Seeds will be drawn within the seeding mask you have defined, and cross-checked against the 5TT image to ensure that each individually is a “biologically valid” seed point. So if your mask contains a little bit of white matter, or omits a little bit of the thalamus, it just means that some streamlines may be seeded within the white matter near the thalamus, and some areas of the thalamus might not be seeded in. This is completely fine as far as the tracking code is concerned; it’s up to you to determine whether or not this is problematic from the standpoint of your experiment. Note however that this is pretty much inevitable, given that a seed mask is constrained to be binary whereas the 5TT segmentation includes partial volume fractions.

Is it possible that if a seed is located within my mask and outside subcortical tissue (as defined in 5ttseg), and a streamline keeps on going trough my mask and enters the subcortical tissue (as defined in 5ttseg), terminates due to criterion 5 (from ACT paper)?

Yes. Imagine two streamline points that are right next to one another, but one is just inside the SGM and the other is just outside it (i.e. in the surrounding white matter). The tracking will by default be bidirectional in both cases, and the same anatomical priors apply. The only potential difference in behaviour between the two is that if the streamline seeded within the SGM fails to exit the SGM in either direction, it will be thrown out, as all streamlines must be inside the WM at some point along their length.

Also, regarding SIFT2, I have been following the pipeline: … Am I correct to use this metric to compare the same pathway obtained in different hemispheres?

Yes, that’s the usual pipeline. The only other requirement is that bias field correction is necessary (otherwise, if the image intensities in one hemisphere were half that of the other, then the quantified “connectivity” would be halved as well).

I saw that I can also tckmap using both -precise and -tck_weights_in, where each voxel represents a volume. Therefore if I use mrcalc to sum just the non-zero voxels, am I going to get the fiber volume of the entire pathway?

Yes; although you could have taken the sum of (product of streamline weight and streamline length) and gotten the same result.

Is this a metric that can be used for “connectivity”?

You can; but we specifically advocate that fibre cross-sectional area is a better measure of “connectivity” than volume, as the latter scales directly with pathway length even though it has little effect on connection “bandwidth”, which is probably the best analogue of “connectivity” we can invoke. There’s some relevalt discussion here, as well as in the Fixel-Based Analysis paper in the justification of the FC metric.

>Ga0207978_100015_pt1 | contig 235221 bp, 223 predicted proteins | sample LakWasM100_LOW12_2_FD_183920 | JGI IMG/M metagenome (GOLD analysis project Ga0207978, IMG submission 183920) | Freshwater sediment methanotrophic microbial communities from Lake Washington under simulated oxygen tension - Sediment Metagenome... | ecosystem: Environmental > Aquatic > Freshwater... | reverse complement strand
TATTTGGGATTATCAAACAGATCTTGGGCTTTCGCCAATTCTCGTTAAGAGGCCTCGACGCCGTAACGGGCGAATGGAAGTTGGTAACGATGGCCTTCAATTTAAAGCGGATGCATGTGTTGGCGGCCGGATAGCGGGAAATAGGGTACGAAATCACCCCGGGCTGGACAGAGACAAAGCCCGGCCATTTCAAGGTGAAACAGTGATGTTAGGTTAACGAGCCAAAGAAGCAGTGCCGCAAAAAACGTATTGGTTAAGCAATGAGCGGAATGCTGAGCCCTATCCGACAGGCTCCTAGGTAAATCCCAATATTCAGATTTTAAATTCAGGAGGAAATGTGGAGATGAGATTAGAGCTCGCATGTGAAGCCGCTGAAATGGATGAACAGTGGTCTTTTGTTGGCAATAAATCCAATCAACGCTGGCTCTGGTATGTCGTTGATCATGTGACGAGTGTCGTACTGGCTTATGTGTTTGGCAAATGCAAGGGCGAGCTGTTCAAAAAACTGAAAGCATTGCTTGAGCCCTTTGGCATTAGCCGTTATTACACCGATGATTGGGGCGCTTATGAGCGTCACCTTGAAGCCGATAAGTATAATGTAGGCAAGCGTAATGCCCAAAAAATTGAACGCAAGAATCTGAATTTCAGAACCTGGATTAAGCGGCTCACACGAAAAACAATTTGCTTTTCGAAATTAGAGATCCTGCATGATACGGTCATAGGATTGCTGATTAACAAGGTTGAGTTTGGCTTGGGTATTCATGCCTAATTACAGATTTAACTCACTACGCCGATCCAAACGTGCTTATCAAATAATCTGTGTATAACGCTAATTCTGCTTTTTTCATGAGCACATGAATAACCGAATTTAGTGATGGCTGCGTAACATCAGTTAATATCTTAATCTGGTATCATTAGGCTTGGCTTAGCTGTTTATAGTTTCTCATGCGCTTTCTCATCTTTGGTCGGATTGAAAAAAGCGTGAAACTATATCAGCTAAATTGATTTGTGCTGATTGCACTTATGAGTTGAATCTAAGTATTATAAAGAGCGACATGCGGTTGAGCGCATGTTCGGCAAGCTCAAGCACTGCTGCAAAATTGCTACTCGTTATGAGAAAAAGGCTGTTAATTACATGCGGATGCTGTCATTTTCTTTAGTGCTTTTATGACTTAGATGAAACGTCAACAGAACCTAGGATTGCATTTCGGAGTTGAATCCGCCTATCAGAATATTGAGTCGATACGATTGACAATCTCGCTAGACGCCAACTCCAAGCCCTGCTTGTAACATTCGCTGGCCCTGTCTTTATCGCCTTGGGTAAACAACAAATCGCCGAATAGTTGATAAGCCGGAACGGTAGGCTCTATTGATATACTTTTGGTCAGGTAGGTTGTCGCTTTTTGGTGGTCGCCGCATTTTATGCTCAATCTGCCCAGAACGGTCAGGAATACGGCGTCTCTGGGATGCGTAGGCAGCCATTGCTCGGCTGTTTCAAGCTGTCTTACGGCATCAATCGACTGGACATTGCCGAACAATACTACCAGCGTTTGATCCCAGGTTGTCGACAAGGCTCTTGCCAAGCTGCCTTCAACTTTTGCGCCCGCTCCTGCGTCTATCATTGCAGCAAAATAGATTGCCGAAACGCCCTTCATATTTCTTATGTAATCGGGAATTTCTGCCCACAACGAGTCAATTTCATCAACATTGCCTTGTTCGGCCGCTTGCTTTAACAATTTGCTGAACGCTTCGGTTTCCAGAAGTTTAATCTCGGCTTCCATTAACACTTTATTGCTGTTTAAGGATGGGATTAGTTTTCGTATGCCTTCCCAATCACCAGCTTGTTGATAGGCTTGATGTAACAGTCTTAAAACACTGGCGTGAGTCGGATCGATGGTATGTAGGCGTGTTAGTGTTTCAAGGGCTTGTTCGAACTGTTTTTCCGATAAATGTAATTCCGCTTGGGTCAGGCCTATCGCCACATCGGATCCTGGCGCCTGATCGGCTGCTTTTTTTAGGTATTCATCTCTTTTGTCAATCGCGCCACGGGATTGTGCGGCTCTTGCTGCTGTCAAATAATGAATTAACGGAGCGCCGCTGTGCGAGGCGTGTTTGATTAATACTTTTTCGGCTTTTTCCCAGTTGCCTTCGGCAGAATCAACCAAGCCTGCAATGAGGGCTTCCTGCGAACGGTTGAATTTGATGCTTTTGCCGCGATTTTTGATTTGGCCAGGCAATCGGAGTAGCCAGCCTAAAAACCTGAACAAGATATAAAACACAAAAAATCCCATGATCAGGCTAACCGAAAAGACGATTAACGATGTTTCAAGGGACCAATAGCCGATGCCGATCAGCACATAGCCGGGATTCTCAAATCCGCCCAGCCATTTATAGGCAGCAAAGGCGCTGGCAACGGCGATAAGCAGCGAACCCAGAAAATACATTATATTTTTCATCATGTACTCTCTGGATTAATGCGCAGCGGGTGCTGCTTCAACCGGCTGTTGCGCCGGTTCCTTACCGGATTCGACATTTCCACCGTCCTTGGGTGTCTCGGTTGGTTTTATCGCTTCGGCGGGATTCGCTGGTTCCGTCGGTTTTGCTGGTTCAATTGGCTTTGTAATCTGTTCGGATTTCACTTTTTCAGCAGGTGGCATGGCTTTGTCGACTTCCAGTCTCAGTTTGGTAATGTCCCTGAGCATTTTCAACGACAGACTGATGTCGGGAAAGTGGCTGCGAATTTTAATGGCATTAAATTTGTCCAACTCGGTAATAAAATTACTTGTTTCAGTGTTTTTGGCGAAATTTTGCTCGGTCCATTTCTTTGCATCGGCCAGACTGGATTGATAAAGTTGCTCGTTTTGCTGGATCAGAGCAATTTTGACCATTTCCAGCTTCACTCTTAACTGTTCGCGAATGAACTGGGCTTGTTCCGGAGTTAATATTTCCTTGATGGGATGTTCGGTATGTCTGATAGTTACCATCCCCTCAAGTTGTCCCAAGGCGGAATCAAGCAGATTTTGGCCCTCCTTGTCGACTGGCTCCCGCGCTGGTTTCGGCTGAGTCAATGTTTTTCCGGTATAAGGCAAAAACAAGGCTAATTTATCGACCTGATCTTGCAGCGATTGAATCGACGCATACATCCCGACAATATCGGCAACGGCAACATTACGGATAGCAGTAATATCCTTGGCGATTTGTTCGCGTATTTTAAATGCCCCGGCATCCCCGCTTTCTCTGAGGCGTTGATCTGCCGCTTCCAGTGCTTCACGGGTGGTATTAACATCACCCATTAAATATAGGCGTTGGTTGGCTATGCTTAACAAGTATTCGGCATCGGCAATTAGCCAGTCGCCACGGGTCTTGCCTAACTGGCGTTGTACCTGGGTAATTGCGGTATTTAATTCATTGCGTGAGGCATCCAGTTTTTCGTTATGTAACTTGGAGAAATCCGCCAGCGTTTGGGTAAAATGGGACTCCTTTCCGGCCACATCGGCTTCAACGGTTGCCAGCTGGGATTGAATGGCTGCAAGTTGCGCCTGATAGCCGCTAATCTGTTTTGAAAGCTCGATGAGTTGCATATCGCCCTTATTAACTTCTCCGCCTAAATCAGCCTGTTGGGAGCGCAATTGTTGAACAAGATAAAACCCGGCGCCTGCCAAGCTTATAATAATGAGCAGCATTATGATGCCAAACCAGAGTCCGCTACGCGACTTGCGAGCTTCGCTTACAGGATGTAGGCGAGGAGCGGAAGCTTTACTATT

#7

Hi!

Thank you so much for your answer, very enlightening!

I just have some remaining doubts.

Then, why is not “total_count” equal to the number of seeds I am giving as an input? Is the difference the number of seeds from where no an appropriate tracking direction for a streamline was found?

I’m using unidirectional, so probably this is not problematic. Still, if I want to prevent this to happen, can I add to the 5TT image, subcortical tissue, a mask of the thalamus I use as seed and remove in the WM tissue, the part of the thalamus I want to consider SGM?


#8

Then, why is not “total_count” equal to the number of seeds I am giving as an input? Is the difference the number of seeds from where no an appropriate tracking direction for a streamline was found?

Yes, the seed count will include seed points that were drawn from whatever source of seeds is provided, and also satisfy anatomical constraints if ACT is used, but from which tracking cannot be initiated. Since the “entity” reconstructed is simply a single vertex point, we don’t consider that to constitute a “streamline”, and hence it doesn’t count toward “total_count”. tckgen now prints three different values at the command-line as it runs rather than two, and that decision was driven by this distinction. There’s a bunch of discussion here if you’re interested.

I’m using unidirectional, so probably this is not problematic. Still, if I want to prevent this to happen, can I add to the 5TT image, subcortical tissue, a mask of the thalamus I use as seed and remove in the WM tissue, the part of the thalamus I want to consider SGM?

It’s not 100% clear when you say “if I want to prevent this from happening”, what the behaviour you are referring to is. I think what you’re looking for is a guarantee that wherever a seed point is drawn (based on the seed mechanism provided), all seed points will always lie within SGM. If so, there’s two potential ways to approach it:

  1. Reject any seed point that is produced by the seeding mechanism but does not lie inside SGM. While this is technically possible, it would require modifications to the code.

  2. Modify the tissue segmentation so that anywhere that the seeding mechanism may feasibly place a seed point is guaranteed to be classified as SGM. For this you can use the 5ttedit command: whatever mask inage you are using to draw seeds, provide it using the -sgm option. The command will relabel all voxels in that mask image to be 100% sub-cortical grey matter. It will give the tissue segmentation an artificially “blocky” appearance in that region, but it will provide that guarantee of all seed vertices being classified as SGM.


#9

Thank you very much for your help!